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I am rendering a sprite to a canvas element, and I am trying to avoid sub-pixel positioning in order to avoid blurry images (based on information here: http://seb.ly/2011/02/html5-canvas-sprite-optimisation/).

My problem happens when I try to reassign the x position like such:

this.pos.x = ~~ this.pos.x;

this keeps my sprite from ever moving on the screen, and logging its position to the consol shows I am stuck at my starting position.

Now, if I do not perform the bitwise operator on my position, and simply log the output:

console.log(~~ this.pos.x);

I can see the bitwise operator performing as expecting, showing:


Note: My animation is framerate independent, and thus I am multiplying it by a delta and getting floats like:


I update the position here, and only here:

this.pos.x += BE.delta.getSeconds() * this.accelleration;

and thus

this.pos.x += ~~ (BE.delta.getSeconds() * this.accelleration);

is not working

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Are you using the current value of this.pos.x in your calculations? If so, you might be preventing your movement calculation to proceed by constantly rounding the position back to its original value. Consider keeping separate vars for the true position (as coming from your calculations) and the rounded position that you use for positioning images. –  lanzz May 29 '12 at 13:16
I think you missed something out of your question. You said that console.log(~~ this.pos.x); shows you 100, 101, 102 as expected, but you didn't show how/where you're updating this.pos.x in order for that to happen. The only thing updating this.pos.x that you've shown is the thing you said doesn't work. Can you show us the other update? –  T.J. Crowder May 29 '12 at 13:17
See updated question. Thanks! –  grep May 29 '12 at 13:19
Keep in mind - stackoverflow.com/questions/2983206/… –  henryabra May 29 '12 at 13:20

2 Answers 2

up vote 2 down vote accepted

The bitwise NOT operator (~) just truncates the fractional portion off the number (e.g., ~~100.1 is 100; ~~-100.1 is -100). So naturally if you're adding values of less than 1 to this.pos.x, if you do this.pos.x = ~~this.pos.x, you're never going to see it increase, because you're constantly wiping out those fractional values.

You haven't provided a lot of context, but it may be that you want to allow this.pos.x to remain a floating point number, but use a floored version of it for rendering, e.g.:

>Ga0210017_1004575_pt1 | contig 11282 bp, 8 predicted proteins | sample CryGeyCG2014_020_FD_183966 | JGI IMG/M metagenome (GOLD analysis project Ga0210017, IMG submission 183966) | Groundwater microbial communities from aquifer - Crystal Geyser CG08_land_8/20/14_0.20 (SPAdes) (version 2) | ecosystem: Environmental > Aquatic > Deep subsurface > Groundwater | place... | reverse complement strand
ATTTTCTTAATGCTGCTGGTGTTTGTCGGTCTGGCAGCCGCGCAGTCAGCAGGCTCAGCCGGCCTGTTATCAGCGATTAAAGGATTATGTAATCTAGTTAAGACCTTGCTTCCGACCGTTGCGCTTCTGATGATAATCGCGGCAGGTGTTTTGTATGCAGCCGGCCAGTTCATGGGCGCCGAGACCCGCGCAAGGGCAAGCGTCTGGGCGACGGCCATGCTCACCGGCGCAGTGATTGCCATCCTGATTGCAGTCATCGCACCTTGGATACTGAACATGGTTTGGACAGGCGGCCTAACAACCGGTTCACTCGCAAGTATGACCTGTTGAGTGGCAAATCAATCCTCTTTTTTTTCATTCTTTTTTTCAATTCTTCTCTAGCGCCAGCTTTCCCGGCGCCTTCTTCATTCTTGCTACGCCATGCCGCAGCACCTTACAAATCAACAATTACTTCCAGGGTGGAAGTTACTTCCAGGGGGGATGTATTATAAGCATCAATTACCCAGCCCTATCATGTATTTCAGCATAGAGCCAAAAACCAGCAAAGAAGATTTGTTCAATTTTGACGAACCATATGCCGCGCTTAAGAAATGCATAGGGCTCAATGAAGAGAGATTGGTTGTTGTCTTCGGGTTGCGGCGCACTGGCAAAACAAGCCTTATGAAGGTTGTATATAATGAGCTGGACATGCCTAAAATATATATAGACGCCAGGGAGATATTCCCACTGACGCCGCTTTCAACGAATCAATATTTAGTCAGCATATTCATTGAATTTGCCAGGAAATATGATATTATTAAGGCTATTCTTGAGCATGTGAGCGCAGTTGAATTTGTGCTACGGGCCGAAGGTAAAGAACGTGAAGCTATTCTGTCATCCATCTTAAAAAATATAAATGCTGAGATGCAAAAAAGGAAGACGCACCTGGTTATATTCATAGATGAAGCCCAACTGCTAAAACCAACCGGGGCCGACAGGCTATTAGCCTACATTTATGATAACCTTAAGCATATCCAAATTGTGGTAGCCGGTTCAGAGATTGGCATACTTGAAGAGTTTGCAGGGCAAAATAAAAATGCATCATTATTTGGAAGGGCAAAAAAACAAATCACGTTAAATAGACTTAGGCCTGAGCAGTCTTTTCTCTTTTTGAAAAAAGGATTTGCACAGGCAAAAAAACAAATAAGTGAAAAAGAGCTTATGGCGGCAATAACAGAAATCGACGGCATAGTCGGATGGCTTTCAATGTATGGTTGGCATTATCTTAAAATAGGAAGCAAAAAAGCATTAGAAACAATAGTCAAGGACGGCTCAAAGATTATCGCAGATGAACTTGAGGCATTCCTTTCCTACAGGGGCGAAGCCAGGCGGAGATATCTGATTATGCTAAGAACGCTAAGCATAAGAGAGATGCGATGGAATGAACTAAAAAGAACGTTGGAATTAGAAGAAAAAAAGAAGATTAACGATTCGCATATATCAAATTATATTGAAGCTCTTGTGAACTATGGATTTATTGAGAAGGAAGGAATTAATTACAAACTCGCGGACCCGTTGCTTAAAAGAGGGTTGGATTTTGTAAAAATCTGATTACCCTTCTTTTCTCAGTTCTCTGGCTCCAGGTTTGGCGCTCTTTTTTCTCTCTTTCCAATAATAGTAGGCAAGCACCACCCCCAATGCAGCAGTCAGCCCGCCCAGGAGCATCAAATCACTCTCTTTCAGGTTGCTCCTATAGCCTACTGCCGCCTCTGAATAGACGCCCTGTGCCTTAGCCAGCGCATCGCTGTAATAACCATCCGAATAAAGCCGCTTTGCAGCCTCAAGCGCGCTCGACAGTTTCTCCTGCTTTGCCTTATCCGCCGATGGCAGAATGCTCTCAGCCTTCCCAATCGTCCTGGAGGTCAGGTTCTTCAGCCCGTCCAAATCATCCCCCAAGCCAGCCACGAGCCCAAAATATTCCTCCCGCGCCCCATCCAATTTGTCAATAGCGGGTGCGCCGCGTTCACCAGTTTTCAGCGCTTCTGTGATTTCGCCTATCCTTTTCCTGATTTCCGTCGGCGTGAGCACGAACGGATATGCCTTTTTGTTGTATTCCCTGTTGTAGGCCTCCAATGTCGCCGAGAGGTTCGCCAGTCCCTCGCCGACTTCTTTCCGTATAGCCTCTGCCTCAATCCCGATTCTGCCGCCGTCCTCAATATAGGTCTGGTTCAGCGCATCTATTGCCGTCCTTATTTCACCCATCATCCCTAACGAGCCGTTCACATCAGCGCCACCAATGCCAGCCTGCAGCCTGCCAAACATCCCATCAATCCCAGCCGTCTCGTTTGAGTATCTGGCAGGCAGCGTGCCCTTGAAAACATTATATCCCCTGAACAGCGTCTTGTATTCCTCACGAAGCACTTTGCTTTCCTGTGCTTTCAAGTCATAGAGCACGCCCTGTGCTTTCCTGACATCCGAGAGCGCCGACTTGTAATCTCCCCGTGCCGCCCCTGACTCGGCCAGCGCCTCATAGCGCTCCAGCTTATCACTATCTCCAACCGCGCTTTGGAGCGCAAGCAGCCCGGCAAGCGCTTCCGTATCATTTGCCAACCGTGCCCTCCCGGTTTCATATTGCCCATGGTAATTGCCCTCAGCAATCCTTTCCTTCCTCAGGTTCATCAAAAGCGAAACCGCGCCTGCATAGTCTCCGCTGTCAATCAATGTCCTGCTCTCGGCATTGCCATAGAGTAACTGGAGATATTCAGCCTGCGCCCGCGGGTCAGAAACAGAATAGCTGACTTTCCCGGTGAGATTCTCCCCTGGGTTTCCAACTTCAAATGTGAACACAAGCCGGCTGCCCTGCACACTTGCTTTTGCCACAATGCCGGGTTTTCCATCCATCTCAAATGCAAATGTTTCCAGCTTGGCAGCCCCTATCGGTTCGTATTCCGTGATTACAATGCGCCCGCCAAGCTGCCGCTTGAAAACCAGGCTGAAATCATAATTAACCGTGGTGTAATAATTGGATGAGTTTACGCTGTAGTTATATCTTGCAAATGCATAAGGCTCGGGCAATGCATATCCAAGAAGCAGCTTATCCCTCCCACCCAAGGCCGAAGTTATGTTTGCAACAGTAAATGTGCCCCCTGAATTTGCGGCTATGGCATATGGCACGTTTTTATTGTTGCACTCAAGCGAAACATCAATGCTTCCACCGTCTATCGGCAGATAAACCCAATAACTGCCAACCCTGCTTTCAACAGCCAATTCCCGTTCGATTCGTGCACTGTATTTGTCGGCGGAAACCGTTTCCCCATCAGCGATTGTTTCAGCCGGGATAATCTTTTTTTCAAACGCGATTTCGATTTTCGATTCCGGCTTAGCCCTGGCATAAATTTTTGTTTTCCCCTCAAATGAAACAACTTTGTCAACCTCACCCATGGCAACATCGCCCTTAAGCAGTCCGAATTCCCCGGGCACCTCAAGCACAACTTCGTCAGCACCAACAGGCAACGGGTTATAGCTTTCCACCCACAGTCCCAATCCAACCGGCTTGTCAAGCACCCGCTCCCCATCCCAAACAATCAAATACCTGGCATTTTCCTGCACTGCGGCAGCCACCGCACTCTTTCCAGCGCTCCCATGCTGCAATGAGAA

var renderX = ~~this.pos.x;
// Use `renderX` rather than `this.pos.x` to render to the canvas;
// `renderX` will remain 100 while `this.pos.x` will gradually climb
// from 100 to 100.1, 100.5, 100.999999, etc. Once `this.pos.x`
// reaches 101 (or 101.1, etc.), `renderX` will become 101.

Separately, it may be more appropriate to round rather than flooring. If this.pox.x is 100.999999999, surely it makes more sense to render it at 101 than 100?

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It depends if the number is positive or negative, it floors positive numbers but ceils negative. Math.ceil( -5.7 ) === ~~-5.7 true Math.floor( 5.7 ) === ~~5.7 true –  Esailija May 29 '12 at 13:21
@Esailija: Thanks. –  T.J. Crowder May 29 '12 at 13:22
@Esailija or in other words, it truncates. –  Alnitak May 29 '12 at 13:27
This is what I had to do. Keep a separate 'renderable' value. Thanks! –  grep May 29 '12 at 14:12
@Headspin: No worries, glad that helped! –  T.J. Crowder May 29 '12 at 14:19

When you animate the images you should keep the position in a variable separate from the image position. That way you can keep the floating point value for calculations and make the image position an integer value.

If you chop off the fraction part of the coordinates, and then use that as input for the next calculation, the values will just jump back and forth:

100 + 0.64 = 100.64
~~100.64 = 100
100 + 0.64 = 100.64
~~100.64 = 100

Also, use the round method to convert the floating point value to the closest integer value:

x += BE.delta.getSeconds() * this.accelleration;
this.pos.x = Math.round(x);
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